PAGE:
Monday, February 6, 2023

Taste of Summer

An 11:30 a.m. low tide and 50-degree air temp helped form my decision. The plan was to rake local quahogs for a Sunday feast of stuffed clams and clams casino. After having success at this particular spot in September, confidence was high that I would find hard shells where I left them. That morning I layered up like it was a winter steelhead trip and waded into the 41-degree Long Island Sound. 

The tool for this is a long-handled rake with steel tines protruding from a wire basket on its business end. When the tines come in contact a clam, there is a distinct feel and sound that helps differentiate between a quahog and say a rock or empty shell. Let me cut to the chase and admit that I didn't hear any good sounds while raking that morning. I tried out deep, in shallow, and even on an exposed flat at dead low tide. For more than an hour, I moved all over the place and used muscles I didn't know I had, yet never zeroed in on where the bivalves were burrowed. 

One thing I learned is that I still have a lot to learn when it comes to clamming. Perhaps they were in water deeper than I could wade. Or maybe the clams were buried deeper in the sand and mud than the rake could reach. This is not a heavily pressured area, so I know it hasn't been picked over. Wherever they were, it wasn't where they were just a few months ago.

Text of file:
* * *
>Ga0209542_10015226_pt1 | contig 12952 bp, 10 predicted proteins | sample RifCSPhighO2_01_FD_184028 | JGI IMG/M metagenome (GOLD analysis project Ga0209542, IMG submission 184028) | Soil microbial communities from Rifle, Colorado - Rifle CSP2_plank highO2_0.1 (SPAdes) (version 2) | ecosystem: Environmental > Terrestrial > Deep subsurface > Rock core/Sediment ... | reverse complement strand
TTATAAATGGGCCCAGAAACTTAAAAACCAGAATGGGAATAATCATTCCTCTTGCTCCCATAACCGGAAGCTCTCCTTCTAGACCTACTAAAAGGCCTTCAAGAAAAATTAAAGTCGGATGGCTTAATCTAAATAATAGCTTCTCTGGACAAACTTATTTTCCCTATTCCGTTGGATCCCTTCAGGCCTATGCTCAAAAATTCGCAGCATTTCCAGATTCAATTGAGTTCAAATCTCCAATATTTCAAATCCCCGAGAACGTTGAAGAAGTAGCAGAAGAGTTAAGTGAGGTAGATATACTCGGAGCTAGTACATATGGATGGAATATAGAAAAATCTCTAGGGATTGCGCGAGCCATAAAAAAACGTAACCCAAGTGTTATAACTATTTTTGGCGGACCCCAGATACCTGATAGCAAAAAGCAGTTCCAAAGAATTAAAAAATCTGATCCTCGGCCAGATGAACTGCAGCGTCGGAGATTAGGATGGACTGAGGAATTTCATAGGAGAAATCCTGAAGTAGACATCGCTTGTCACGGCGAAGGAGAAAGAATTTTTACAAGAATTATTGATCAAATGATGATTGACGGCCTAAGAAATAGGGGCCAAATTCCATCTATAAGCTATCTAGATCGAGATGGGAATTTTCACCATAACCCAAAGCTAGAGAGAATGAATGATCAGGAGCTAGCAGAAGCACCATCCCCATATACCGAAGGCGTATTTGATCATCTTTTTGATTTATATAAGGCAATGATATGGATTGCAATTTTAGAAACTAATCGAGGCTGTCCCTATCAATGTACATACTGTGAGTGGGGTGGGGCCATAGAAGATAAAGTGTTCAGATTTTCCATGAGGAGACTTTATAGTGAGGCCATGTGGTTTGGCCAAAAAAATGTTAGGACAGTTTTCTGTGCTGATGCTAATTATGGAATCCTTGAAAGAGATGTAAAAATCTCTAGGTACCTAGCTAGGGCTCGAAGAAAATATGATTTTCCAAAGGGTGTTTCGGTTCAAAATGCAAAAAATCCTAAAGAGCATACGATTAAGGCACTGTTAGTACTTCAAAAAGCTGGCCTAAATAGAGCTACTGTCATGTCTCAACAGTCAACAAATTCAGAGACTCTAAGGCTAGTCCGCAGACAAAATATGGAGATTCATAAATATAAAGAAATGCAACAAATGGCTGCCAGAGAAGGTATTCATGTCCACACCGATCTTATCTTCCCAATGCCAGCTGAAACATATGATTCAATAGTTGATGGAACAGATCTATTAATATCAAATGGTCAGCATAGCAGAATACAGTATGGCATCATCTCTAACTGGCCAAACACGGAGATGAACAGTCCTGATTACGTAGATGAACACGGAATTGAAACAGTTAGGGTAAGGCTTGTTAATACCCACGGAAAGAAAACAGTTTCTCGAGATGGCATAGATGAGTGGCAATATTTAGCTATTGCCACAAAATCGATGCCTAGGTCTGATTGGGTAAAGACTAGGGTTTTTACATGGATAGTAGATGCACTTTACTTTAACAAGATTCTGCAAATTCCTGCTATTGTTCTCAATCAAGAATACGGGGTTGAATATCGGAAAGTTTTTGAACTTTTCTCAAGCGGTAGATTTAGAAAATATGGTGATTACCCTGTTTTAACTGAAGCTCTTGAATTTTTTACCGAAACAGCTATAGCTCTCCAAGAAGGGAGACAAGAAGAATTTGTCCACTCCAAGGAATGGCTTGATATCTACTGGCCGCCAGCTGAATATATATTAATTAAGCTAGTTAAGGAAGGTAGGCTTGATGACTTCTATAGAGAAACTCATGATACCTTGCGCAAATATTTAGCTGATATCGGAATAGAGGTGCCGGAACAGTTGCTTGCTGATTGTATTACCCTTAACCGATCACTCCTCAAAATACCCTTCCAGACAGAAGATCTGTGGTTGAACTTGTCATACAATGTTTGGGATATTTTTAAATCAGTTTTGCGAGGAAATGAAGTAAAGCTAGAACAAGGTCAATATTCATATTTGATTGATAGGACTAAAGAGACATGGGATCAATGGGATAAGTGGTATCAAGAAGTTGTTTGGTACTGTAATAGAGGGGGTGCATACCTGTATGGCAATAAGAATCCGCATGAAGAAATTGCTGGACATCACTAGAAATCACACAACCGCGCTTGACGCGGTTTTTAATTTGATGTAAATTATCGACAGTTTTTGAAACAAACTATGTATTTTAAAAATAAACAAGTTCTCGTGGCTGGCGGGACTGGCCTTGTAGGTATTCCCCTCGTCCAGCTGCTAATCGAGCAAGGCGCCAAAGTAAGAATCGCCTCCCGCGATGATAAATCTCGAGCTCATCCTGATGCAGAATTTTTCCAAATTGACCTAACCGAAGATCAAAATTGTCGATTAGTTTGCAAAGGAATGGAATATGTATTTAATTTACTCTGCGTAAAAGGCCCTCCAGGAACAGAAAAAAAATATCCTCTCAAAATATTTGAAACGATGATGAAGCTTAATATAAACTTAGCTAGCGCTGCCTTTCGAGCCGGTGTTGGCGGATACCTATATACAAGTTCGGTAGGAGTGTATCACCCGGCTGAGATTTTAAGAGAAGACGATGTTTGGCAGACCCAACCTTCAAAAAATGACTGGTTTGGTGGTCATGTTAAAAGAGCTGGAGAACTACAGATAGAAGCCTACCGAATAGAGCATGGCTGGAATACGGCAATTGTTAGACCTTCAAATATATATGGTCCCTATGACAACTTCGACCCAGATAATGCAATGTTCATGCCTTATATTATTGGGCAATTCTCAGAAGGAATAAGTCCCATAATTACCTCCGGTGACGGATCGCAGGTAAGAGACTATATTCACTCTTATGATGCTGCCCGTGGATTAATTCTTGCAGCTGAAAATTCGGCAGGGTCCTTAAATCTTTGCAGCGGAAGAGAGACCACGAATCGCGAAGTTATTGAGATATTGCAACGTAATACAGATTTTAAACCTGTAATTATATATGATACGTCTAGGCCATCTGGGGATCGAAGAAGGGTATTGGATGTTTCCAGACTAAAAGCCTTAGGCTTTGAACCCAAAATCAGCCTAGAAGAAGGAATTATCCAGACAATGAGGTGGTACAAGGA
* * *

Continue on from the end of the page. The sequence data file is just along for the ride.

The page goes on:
On to plan B. 

There was just enough time to call an audible. My wife and daughters were coming to meet me and friends at the beach for lunch. I reached them before they left the house and requested another tool for a different kind of clamming. Soft shells, affectionately known by many as "steamers", are also found in this general vicinity, but in a precise area buried under a specific substrate. 

While the quahogs here live in soft sand and mud in open water, the steamers prefer life under a rocky bar that extends perpendicular to the beach. Getting at them requires a short-handled tool, like a garden claw or trowel. Instead of wading and raking in water, this method consists of kneeling and digging on dry land during the low tide window. My tactic is to throw a heavy rock on the bar to see where the soft shells spit sea water from their siphons. In the summer, one toss of a softball-sized rock could unleash several clues on where to pinpoint digging efforts. On this day, nothing. Zip. Nada. 

Instead of calling it quits, I dug a trench where they'd normally be and, sure enough, I found one about six inches down. It was a slow slog, but I kept at it and they came in small bunches of two or three every couple minutes. It was hard work for an appetizer, but I was pot committed (pun intended). The take home count was around 50 steamers, which is a perfect quantity for our family of four. Everyone was happy for a taste of summer; broth, butter and all. 

While I didn't come home empty handed, I did strike out on my original plan. Winter clamming for quahogs is something I'd really like to focus on. It goes to show, no matter how much time we spend on the water, there will always be so much more to learn. 

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